Consider this if the area you’re trying to target is under/around your chin. The injectable contains a substance known as deoxycholic acid that melts fat cells, and is FDA-approved to use under the chin, a good option for patients who want to get contour the area, says Shah. While both doctors we spoke with agree that liposuction will yield more dramatic contouring results in this area, Kybella is permanent and a good alternative for those who don’t want to undergo surgery. “In clinical trials, more than 80% of people reported improvement and satisfaction with the results of Kybella treatment,” notes Chang. Still, the injections are painful, so expect a significant amount of swelling for about one to two weeks afterward, during which you’ll likely have to wear a head brace and be in some discomfort, notes Judge. She also adds that multiple rounds of treatment are usually needed for the best results.
This is another contouring treatment that can be used to treat a double chin and define the lower face and neck, says Chang. Also known as cryolipolysis, this works by selectively freezing and destroying fat cells, and, on average, yields about a 20% fat reduction in the treated area, she adds. The treatment time for the chin area is usually about 45 minutes; possible side effects include temporary redness, swelling, numbness, and tingling. While the results are permanent, keep in mind that they’re by no means instantaneous: “It may take up to four months after a single treatment to see the final results,” says Chang.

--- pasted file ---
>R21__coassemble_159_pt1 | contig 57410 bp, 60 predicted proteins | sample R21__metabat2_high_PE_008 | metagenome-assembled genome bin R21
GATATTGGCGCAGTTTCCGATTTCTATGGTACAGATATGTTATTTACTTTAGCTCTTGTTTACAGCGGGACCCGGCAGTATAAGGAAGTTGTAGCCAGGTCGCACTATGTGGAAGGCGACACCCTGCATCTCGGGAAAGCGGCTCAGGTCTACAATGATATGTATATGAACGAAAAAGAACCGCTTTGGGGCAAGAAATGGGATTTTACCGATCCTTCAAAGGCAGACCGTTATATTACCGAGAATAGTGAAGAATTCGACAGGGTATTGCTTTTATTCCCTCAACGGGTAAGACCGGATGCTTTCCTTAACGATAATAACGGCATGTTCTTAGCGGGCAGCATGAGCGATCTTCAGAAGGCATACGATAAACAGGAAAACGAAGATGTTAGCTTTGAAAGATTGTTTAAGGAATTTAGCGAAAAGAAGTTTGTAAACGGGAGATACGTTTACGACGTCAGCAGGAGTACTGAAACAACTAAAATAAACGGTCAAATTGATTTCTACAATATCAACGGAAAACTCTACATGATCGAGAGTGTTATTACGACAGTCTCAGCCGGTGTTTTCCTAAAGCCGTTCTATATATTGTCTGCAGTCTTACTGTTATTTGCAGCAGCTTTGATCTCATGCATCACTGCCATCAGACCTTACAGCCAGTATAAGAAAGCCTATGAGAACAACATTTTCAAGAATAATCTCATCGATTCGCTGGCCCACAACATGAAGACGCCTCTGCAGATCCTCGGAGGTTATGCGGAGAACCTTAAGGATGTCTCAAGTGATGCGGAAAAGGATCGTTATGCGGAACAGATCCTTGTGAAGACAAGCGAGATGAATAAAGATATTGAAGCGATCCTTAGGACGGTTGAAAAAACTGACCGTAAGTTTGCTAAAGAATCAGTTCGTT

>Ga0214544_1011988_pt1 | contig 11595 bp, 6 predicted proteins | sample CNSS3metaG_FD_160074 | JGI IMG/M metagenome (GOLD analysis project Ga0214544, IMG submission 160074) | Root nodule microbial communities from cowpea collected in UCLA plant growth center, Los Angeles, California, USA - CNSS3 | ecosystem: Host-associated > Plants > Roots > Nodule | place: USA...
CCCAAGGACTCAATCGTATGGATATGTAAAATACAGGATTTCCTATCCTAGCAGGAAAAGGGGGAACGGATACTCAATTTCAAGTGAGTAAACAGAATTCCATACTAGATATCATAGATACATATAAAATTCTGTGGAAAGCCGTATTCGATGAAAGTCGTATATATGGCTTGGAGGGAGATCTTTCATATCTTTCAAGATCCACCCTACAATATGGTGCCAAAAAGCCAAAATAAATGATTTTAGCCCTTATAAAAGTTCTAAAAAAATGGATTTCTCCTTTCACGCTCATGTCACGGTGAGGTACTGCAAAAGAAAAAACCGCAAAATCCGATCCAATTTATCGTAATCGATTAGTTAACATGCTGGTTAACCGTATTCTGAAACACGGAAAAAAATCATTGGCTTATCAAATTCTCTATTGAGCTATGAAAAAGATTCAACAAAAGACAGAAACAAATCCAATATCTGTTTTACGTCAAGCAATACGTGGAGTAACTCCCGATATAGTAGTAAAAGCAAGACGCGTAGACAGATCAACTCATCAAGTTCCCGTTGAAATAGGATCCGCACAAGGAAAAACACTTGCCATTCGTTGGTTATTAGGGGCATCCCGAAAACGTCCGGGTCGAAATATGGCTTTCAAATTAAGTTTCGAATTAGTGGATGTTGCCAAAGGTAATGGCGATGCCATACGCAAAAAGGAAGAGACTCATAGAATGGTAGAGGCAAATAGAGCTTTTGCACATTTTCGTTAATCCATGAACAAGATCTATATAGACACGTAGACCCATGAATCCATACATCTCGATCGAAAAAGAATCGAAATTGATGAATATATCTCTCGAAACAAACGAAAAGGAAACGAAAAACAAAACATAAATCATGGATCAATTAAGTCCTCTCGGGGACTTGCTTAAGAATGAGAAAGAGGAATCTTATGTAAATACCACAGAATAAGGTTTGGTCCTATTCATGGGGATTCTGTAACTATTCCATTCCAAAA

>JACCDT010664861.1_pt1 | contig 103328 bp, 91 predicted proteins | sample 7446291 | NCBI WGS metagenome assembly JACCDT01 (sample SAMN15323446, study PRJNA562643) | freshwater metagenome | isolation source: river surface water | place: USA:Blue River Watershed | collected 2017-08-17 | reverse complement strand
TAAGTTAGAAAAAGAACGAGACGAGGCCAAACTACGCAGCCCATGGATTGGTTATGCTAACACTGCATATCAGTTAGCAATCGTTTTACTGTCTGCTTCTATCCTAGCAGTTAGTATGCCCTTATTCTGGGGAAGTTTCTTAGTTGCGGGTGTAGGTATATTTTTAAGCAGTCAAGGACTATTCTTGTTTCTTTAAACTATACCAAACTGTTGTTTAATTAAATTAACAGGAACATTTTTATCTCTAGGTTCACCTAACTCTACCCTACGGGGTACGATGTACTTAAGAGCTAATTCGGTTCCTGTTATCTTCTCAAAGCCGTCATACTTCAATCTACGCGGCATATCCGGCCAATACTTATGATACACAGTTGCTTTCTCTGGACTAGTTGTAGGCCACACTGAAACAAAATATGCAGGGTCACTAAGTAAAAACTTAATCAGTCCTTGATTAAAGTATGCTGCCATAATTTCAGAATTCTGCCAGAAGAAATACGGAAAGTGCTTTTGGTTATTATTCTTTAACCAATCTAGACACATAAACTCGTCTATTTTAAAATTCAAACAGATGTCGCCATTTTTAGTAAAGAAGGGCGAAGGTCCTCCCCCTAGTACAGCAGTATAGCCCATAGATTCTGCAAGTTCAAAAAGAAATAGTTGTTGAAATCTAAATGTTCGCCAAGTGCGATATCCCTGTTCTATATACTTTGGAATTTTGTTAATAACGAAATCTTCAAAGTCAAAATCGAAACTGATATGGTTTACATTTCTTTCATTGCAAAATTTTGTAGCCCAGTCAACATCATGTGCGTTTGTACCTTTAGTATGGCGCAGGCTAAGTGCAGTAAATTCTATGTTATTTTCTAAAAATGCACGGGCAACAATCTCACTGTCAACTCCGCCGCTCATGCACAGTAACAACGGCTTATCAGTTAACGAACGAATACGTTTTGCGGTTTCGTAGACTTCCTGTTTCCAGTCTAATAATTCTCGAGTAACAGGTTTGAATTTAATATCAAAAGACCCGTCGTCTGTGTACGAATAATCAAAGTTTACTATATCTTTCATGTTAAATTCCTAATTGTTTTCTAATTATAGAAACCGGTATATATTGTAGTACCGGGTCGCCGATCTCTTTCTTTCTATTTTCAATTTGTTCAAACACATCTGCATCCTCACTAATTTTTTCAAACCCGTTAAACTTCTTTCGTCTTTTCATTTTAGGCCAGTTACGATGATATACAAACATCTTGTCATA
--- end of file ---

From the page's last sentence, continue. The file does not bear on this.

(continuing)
Treatments such as Thermage utilize radio frequency, which is where electrical energy generates heat that triggers skin-tightening, and, at higher temperatures, fat melting as well, says Shah. How? “Heat-related damage to the skin in a controlled fashion results in the creation of new collagen. This in turn results in plumper and tighter skin,” he explains. There are a variety of different ways to administer the radio frequency energy, both non-invasive (via topical paddles applied to the skin) and invasive, via micro-needling or small tubes under the skin, says Shah. The former comes with minimal downtime, the latter with one to seven days of recovery needed, depending on the particular modality. Either way, you won’t see the effects for at least six months and they’re not permanent. “The skin will tighten initially, but then loosen up again with time. Anyone who gets radio frequency will generally need multiple rounds over their lifetime,” points out Judge. The pros: The risks are usually minimal and the treatment well-tolerated, says Shah, and it can be especially beneficial for re-shaping and tightening the lower part of the face and neck.
“As plastic surgeons, we have all of these synthetic materials at our disposal, but we also have the natural stuff,” says Judge. “Rather than using fillers, you can take a patient’s own fat and place it into the same areas as you would fillers.” She adds that fat is especially good to use to volumize cheeks, fill in hollows under the tear trough, and define the jawline. This is the most invasive option on the list, as the fat will first have to be retrieved from elsewhere on your body through liposuction before it can be injected into the face. But it’s generally very effective and essentially permanent, says Judge: “50 to 80 percent of the fat cells that you transfer from one part of the body to the other will survive, and will behave like your own cells for life.”